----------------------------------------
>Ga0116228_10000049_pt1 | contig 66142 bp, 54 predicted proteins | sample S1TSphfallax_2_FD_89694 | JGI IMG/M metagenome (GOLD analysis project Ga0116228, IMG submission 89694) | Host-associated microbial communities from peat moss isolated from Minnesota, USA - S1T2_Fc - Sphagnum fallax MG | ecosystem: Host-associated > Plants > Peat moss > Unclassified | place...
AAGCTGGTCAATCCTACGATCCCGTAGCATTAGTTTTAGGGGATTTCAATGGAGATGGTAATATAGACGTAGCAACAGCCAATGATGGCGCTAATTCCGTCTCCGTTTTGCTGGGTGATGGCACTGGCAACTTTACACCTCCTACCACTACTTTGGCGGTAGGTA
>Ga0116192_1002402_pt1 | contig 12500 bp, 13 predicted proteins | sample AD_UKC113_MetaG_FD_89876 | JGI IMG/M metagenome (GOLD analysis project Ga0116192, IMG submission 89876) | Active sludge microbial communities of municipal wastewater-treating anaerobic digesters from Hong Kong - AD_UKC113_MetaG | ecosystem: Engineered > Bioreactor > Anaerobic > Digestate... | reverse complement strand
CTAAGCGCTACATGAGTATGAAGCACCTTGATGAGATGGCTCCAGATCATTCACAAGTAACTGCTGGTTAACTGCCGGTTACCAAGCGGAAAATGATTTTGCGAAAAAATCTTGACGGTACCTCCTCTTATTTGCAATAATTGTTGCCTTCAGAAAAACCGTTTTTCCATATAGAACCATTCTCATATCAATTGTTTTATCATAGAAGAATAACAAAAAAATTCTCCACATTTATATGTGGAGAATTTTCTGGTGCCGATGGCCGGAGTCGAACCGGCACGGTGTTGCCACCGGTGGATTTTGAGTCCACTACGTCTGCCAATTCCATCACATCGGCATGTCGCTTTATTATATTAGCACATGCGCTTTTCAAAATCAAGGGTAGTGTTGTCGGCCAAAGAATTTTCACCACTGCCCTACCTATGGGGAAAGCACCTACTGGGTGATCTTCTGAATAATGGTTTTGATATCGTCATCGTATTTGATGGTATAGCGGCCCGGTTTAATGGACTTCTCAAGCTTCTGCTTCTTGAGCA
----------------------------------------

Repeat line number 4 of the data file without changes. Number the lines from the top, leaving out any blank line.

CTAAGCGCTACATGAGTATGAAGCACCTTGATGAGATGGCTCCAGATCATTCACAAGTAACTGCTGGTTAACTGCCGGTTACCAAGCGGAAAATGATTTTGCGAAAAAATCTTGACGGTACCTCCTCTTATTTGCAATAATTGTTGCCTTCAGAAAAACCGTTTTTCCATATAGAACCATTCTCATATCAATTGTTTTATCATAGAAGAATAACAAAAAAATTCTCCACATTTATATGTGGAGAATTTTCTGGTGCCGATGGCCGGAGTCGAACCGGCACGGTGTTGCCACCGGTGGATTTTGAGTCCACTACGTCTGCCAATTCCATCACATCGGCATGTCGCTTTATTATATTAGCACATGCGCTTTTCAAAATCAAGGGTAGTGTTGTCGGCCAAAGAATTTTCACCACTGCCCTACCTATGGGGAAAGCACCTACTGGGTGATCTTCTGAATAATGGTTTTGATATCGTCATCGTATTTGATGGTATAGCGGCCCGGTTTAATGGACTTCTCAAGCTTCTGCTTCTTGAGCA